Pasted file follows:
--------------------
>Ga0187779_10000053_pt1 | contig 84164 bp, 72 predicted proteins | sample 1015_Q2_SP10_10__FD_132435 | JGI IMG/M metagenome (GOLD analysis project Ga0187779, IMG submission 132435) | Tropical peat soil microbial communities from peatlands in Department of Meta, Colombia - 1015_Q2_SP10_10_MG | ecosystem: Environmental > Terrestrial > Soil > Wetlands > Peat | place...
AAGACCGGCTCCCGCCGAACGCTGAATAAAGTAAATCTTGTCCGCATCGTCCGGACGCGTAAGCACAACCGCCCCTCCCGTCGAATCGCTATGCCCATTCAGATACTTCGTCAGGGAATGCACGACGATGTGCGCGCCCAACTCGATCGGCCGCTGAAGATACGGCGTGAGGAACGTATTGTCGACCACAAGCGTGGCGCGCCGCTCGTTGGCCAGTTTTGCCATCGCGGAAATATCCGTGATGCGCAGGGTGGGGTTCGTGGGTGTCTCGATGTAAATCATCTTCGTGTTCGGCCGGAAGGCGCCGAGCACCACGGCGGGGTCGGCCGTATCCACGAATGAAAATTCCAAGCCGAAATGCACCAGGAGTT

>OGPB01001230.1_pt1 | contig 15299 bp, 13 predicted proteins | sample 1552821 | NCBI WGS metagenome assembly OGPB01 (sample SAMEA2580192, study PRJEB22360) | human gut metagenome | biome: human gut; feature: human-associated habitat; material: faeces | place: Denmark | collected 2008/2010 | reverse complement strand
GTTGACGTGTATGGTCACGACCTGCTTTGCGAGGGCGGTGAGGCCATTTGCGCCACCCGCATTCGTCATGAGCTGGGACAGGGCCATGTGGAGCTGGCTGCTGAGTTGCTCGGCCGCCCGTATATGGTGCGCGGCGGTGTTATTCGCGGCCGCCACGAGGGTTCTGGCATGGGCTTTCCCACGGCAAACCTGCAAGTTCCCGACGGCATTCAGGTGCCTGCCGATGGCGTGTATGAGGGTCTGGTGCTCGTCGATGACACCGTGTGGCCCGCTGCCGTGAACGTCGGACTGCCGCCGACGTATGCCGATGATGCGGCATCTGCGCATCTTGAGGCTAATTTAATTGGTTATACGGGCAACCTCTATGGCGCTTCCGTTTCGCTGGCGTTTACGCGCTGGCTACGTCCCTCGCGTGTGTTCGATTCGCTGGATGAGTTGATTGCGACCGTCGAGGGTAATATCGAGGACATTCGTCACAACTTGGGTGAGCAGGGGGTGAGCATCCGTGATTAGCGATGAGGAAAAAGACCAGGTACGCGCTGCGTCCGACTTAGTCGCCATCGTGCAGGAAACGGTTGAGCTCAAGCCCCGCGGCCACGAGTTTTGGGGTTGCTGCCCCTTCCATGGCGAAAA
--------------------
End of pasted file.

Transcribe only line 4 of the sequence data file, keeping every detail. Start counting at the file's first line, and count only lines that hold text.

GTTGACGTGTATGGTCACGACCTGCTTTGCGAGGGCGGTGAGGCCATTTGCGCCACCCGCATTCGTCATGAGCTGGGACAGGGCCATGTGGAGCTGGCTGCTGAGTTGCTCGGCCGCCCGTATATGGTGCGCGGCGGTGTTATTCGCGGCCGCCACGAGGGTTCTGGCATGGGCTTTCCCACGGCAAACCTGCAAGTTCCCGACGGCATTCAGGTGCCTGCCGATGGCGTGTATGAGGGTCTGGTGCTCGTCGATGACACCGTGTGGCCCGCTGCCGTGAACGTCGGACTGCCGCCGACGTATGCCGATGATGCGGCATCTGCGCATCTTGAGGCTAATTTAATTGGTTATACGGGCAACCTCTATGGCGCTTCCGTTTCGCTGGCGTTTACGCGCTGGCTACGTCCCTCGCGTGTGTTCGATTCGCTGGATGAGTTGATTGCGACCGTCGAGGGTAATATCGAGGACATTCGTCACAACTTGGGTGAGCAGGGGGTGAGCATCCGTGATTAGCGATGAGGAAAAAGACCAGGTACGCGCTGCGTCCGACTTAGTCGCCATCGTGCAGGAAACGGTTGAGCTCAAGCCCCGCGGCCACGAGTTTTGGGGTTGCTGCCCCTTCCATGGCGAAAA